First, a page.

Train Engineer ‘Has No Memory’ of Deadly Hoboken Crash, NTSB says
HOBOKEN — The engineer behind the controls of last week's fatal train wreck told investigators from the National Transportation Safety Board that the train was running about six minutes late, but he was only going about 10 miles per hour and doesn't remember the crash.
NTSB Vice Chairwoman T. Bella Dinh-Zarr said during a press briefing Sunday that the engineer told investigators that as he approached Track 5 in Hoboken Terminal, he glanced at the speedometer, and was only going about 10 miles per hour. He said the train was operating normally, visibility was clear and he was able to successfully perform the required brake test prior to departure, Dinh-Zarr said. He said he blew the train's horn and rang the bell, but has no recollection of the incident beyond that point.
"The engineer says he has no memory of the accident. He remembers waking up on the floor of the cab," said Dinh-Zarr, who also said the engineer claimed he felt well-rested when he arrived at 6:45 a.m. and that his cell phone was turned off and stored in his personal backpack inside the cab.
Dinh-Zarr said NTSB track investigators calculated the degree of the curve leading into the terminal and determined that it could have supported speeds up to 43 miles per hour, although the operating rule is 30 miles per hour for that area. She said investigators were able to duplicate the route that the train took Thursday morning, but they didn't find any "signal anomalies for the signal system leading to terminal."
According to the NTSB, the engineer — who was identified by NJ Transit as Thomas Gallagher, 48, but has not been identified by the NTSB — began working for NJ Transit in 1987 as a ticket collector and became a qualified engineer in 2000.
Investigators also learned that the train was pulling four cars instead of five, so there was a lot of overcrowding and the conductor, who was also interviewed, was unable to collect tickets. He told interviewers that he didn't notice anything strange about the speed of the train as it approached, but he was also focused on the crowds of people aboard the train.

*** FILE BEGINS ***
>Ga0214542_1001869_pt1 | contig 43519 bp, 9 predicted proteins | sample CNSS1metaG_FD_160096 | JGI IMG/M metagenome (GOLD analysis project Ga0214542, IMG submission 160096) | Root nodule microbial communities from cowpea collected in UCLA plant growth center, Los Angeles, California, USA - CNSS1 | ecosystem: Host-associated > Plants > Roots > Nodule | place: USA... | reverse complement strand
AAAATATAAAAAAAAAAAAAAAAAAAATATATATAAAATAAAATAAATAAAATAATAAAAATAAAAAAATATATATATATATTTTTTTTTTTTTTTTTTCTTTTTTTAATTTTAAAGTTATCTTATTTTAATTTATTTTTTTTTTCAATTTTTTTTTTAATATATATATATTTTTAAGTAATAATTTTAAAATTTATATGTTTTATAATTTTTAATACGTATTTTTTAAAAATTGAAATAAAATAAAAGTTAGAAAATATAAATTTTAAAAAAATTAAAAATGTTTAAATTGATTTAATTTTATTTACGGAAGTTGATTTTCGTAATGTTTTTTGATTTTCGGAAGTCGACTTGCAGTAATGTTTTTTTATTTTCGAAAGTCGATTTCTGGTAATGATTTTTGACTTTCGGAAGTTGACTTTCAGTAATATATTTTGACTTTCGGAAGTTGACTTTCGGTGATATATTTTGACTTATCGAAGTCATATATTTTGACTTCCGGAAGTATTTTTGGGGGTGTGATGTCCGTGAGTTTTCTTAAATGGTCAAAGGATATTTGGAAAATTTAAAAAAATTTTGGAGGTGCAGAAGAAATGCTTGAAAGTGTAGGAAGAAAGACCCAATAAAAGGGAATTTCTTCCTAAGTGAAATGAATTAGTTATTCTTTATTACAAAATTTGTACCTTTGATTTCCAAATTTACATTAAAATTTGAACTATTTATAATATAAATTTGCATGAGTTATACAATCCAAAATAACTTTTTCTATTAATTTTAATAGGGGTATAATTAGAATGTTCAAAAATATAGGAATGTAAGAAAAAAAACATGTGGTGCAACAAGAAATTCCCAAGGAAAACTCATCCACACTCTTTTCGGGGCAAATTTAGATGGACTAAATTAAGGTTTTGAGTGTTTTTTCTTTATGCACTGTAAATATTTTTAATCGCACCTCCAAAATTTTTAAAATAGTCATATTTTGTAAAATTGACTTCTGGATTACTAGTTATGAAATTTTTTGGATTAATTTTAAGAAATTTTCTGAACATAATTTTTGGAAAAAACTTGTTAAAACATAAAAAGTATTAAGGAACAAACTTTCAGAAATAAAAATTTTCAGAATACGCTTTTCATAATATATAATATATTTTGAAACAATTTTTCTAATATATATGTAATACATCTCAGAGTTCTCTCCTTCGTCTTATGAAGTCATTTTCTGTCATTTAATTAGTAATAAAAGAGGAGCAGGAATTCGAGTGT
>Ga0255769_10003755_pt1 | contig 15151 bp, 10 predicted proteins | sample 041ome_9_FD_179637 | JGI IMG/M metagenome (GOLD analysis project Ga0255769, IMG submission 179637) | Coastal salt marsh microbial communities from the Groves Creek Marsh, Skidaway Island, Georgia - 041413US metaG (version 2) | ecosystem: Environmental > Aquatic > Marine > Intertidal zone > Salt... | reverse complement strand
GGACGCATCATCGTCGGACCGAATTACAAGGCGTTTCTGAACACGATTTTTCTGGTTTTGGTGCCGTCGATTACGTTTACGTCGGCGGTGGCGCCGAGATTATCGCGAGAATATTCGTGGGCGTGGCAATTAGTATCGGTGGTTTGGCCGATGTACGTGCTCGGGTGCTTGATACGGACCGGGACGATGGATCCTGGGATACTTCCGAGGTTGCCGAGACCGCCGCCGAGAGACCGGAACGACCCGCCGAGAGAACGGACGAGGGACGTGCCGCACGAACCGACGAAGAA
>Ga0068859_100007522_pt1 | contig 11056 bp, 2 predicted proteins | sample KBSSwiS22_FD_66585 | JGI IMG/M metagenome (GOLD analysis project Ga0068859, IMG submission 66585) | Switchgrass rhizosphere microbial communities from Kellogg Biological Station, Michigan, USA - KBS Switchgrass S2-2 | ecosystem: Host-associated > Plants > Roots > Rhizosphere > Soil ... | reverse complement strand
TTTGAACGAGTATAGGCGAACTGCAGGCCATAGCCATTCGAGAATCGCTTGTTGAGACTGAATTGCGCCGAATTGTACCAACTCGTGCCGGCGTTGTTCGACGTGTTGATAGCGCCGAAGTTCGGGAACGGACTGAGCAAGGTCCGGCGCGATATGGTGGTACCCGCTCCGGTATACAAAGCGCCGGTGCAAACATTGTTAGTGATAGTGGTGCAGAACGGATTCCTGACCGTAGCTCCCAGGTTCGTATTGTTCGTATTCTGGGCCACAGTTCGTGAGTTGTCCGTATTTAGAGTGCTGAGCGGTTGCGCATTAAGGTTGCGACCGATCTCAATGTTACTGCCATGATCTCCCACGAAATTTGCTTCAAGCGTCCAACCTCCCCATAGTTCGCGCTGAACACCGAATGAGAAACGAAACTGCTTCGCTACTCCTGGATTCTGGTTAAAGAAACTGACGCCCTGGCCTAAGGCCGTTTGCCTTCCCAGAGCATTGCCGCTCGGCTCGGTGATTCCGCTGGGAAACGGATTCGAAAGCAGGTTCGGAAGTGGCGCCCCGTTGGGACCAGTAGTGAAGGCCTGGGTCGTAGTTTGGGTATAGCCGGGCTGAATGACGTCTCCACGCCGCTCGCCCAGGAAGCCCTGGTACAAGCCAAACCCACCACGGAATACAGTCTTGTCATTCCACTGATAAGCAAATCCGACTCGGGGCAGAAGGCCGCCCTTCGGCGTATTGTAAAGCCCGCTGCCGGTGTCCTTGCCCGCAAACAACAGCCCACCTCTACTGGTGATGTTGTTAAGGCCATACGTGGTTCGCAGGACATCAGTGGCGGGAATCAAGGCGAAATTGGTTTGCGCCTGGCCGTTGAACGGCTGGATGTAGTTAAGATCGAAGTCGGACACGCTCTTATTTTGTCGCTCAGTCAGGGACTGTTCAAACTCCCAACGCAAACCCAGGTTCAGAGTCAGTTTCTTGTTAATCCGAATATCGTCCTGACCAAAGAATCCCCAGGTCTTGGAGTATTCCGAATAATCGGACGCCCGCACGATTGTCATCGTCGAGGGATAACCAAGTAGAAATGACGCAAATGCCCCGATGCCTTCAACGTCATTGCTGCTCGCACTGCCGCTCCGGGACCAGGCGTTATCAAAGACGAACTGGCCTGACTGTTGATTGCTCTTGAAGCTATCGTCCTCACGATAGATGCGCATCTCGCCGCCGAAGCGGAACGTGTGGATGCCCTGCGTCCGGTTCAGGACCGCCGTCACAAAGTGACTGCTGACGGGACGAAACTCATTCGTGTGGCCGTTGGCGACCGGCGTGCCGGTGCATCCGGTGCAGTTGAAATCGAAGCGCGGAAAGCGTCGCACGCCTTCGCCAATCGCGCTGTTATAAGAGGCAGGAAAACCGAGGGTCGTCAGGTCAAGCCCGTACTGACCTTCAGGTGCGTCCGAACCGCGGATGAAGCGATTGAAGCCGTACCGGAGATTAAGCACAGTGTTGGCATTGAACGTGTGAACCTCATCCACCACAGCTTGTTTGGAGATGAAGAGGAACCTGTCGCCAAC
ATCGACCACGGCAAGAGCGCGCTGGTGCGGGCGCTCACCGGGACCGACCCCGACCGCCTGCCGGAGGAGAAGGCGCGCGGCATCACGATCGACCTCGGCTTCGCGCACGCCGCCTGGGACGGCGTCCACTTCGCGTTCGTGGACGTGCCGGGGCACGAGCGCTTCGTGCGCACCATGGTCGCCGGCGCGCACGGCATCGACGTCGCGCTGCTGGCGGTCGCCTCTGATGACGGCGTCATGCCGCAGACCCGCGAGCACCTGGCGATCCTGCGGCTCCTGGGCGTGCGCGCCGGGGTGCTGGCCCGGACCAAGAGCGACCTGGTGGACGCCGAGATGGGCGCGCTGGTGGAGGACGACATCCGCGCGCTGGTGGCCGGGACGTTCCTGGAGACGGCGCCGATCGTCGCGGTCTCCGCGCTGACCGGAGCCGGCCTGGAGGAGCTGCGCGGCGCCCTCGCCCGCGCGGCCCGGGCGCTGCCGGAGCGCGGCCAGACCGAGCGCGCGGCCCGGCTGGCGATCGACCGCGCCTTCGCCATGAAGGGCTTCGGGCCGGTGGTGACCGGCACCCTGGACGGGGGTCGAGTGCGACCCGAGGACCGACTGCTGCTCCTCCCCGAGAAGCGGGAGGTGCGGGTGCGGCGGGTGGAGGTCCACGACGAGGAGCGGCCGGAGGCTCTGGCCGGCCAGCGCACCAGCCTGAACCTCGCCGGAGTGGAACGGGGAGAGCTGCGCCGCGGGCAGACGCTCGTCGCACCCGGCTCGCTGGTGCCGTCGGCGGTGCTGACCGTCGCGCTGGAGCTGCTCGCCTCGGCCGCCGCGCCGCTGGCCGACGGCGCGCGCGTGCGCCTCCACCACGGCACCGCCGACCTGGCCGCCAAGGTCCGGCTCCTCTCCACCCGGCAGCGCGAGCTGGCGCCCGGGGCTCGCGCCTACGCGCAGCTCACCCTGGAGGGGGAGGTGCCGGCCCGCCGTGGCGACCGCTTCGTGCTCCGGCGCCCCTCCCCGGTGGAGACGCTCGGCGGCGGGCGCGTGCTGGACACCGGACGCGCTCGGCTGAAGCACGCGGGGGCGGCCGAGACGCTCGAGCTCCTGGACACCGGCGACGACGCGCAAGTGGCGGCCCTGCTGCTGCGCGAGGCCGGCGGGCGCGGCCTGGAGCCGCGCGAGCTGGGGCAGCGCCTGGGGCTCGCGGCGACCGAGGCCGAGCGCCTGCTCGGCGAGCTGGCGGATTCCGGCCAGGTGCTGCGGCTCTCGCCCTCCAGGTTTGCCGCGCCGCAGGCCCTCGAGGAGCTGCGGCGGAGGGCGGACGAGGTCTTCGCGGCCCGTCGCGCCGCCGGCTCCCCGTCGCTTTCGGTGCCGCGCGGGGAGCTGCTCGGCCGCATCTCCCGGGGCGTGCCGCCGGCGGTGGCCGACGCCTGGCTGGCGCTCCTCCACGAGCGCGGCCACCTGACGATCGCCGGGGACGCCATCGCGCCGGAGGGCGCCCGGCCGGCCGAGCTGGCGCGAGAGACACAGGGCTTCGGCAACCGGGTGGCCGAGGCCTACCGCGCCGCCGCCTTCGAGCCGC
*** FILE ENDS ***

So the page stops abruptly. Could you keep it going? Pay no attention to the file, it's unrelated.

During Sunday's press conference, Dinh-Zarr also said the train's event data recorder was recovered from the rear of the train by investigators, but they learned that it wasn't working when the crash occurred.
"Unfortunately, the event recorder was not functioning during this trip," she said, adding that it's an older recorder and "it's likely that it's a newer event data recorder in the lead passenger car, the controlling car, so we're hopeful that will have information that will be functioning."
Only the train's lead car is required to have a working event data recorder, according to NTSB Investigator-in-Charge Jim Southworth.
As the investigation continues, Dinh-Zarr said, the NTSB will will also be reviewing other types of video recordings that could also help them to more accurately determine the exact speed of the train, including videos from nearby trains. She said a drone and a laser scanner were both used in the investigation to photograph the crash scene and create 3-D images of the train cars.
Dinh-Zarr said during the briefing that demolition on the site is expected to continue around the clock until it's completed, since each piece of the scene has to be investigated and moved methodically to minimize the damage to the accident scene and "preserve the evidence" that still must be reviewed.
Watch the full press briefing from Sunday below: